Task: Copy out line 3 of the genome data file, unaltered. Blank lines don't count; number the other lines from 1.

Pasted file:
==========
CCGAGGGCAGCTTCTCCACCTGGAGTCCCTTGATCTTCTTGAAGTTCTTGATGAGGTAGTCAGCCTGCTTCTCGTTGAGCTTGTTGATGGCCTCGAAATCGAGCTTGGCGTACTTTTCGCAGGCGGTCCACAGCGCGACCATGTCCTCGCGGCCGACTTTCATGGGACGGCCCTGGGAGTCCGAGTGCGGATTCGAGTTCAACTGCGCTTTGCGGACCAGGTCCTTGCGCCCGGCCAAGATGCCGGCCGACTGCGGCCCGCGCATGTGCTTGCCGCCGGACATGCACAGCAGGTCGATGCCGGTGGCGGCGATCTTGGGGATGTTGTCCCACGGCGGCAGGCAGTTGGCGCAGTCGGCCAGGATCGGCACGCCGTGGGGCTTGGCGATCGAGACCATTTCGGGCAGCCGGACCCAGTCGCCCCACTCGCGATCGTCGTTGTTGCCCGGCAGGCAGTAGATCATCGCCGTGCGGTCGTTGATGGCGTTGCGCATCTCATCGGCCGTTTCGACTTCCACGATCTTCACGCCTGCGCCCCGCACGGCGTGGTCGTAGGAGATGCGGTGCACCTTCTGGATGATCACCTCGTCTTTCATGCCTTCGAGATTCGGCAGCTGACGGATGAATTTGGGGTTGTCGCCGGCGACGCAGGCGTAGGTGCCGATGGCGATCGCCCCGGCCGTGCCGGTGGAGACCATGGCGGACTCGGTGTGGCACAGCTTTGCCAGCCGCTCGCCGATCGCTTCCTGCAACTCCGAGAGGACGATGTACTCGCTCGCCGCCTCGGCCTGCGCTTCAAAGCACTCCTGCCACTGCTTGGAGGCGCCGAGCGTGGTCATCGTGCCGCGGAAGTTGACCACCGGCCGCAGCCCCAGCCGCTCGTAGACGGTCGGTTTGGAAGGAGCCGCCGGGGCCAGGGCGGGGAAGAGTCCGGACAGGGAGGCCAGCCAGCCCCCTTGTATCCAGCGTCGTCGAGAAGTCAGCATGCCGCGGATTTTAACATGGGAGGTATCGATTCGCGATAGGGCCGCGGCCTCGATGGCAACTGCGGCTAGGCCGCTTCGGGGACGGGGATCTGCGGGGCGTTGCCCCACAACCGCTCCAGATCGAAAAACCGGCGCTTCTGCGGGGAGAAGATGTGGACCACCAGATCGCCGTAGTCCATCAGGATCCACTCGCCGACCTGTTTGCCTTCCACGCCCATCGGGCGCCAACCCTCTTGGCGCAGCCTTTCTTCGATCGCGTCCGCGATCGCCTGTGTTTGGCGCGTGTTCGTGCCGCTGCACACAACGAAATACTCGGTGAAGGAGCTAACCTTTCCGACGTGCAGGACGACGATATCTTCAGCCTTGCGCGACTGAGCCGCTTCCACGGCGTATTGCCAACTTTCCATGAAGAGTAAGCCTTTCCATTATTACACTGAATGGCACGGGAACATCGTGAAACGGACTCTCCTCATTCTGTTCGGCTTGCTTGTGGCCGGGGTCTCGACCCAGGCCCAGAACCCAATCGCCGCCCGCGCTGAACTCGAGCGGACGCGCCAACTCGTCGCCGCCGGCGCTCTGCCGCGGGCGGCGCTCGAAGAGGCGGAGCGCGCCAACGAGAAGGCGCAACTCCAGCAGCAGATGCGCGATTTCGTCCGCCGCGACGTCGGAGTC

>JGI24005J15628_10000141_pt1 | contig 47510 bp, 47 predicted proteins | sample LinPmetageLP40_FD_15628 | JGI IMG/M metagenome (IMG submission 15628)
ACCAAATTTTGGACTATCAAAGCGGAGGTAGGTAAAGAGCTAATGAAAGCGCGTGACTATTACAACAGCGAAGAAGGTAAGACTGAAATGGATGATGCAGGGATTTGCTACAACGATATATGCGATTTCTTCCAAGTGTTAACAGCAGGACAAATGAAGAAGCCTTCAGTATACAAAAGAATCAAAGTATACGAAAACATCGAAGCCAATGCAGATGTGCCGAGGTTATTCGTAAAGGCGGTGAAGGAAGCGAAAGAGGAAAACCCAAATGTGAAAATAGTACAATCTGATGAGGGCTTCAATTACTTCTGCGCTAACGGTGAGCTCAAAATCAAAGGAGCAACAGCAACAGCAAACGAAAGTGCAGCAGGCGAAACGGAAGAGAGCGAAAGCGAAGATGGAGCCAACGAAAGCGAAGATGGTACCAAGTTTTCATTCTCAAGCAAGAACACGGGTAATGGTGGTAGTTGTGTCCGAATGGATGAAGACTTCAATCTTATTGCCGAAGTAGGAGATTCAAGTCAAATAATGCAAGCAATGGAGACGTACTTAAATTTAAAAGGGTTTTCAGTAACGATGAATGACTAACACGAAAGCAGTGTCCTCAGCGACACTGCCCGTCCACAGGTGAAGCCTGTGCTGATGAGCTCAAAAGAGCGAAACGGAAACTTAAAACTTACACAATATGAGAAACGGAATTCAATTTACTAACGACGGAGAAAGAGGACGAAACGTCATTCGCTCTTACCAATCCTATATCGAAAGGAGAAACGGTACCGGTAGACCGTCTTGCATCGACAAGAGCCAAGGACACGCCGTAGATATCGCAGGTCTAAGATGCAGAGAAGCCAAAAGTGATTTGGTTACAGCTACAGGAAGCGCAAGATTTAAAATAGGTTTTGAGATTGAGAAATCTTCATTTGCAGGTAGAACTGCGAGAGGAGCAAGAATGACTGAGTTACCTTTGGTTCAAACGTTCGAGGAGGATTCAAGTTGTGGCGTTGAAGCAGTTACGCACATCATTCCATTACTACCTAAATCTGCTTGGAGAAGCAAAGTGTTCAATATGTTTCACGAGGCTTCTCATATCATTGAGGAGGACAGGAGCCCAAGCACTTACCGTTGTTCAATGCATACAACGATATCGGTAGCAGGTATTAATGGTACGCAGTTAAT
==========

ACCAAATTTTGGACTATCAAAGCGGAGGTAGGTAAAGAGCTAATGAAAGCGCGTGACTATTACAACAGCGAAGAAGGTAAGACTGAAATGGATGATGCAGGGATTTGCTACAACGATATATGCGATTTCTTCCAAGTGTTAACAGCAGGACAAATGAAGAAGCCTTCAGTATACAAAAGAATCAAAGTATACGAAAACATCGAAGCCAATGCAGATGTGCCGAGGTTATTCGTAAAGGCGGTGAAGGAAGCGAAAGAGGAAAACCCAAATGTGAAAATAGTACAATCTGATGAGGGCTTCAATTACTTCTGCGCTAACGGTGAGCTCAAAATCAAAGGAGCAACAGCAACAGCAAACGAAAGTGCAGCAGGCGAAACGGAAGAGAGCGAAAGCGAAGATGGAGCCAACGAAAGCGAAGATGGTACCAAGTTTTCATTCTCAAGCAAGAACACGGGTAATGGTGGTAGTTGTGTCCGAATGGATGAAGACTTCAATCTTATTGCCGAAGTAGGAGATTCAAGTCAAATAATGCAAGCAATGGAGACGTACTTAAATTTAAAAGGGTTTTCAGTAACGATGAATGACTAACACGAAAGCAGTGTCCTCAGCGACACTGCCCGTCCACAGGTGAAGCCTGTGCTGATGAGCTCAAAAGAGCGAAACGGAAACTTAAAACTTACACAATATGAGAAACGGAATTCAATTTACTAACGACGGAGAAAGAGGACGAAACGTCATTCGCTCTTACCAATCCTATATCGAAAGGAGAAACGGTACCGGTAGACCGTCTTGCATCGACAAGAGCCAAGGACACGCCGTAGATATCGCAGGTCTAAGATGCAGAGAAGCCAAAAGTGATTTGGTTACAGCTACAGGAAGCGCAAGATTTAAAATAGGTTTTGAGATTGAGAAATCTTCATTTGCAGGTAGAACTGCGAGAGGAGCAAGAATGACTGAGTTACCTTTGGTTCAAACGTTCGAGGAGGATTCAAGTTGTGGCGTTGAAGCAGTTACGCACATCATTCCATTACTACCTAAATCTGCTTGGAGAAGCAAAGTGTTCAATATGTTTCACGAGGCTTCTCATATCATTGAGGAGGACAGGAGCCCAAGCACTTACCGTTGTTCAATGCATACAACGATATCGGTAGCAGGTATTAATGGTACGCAGTTAAT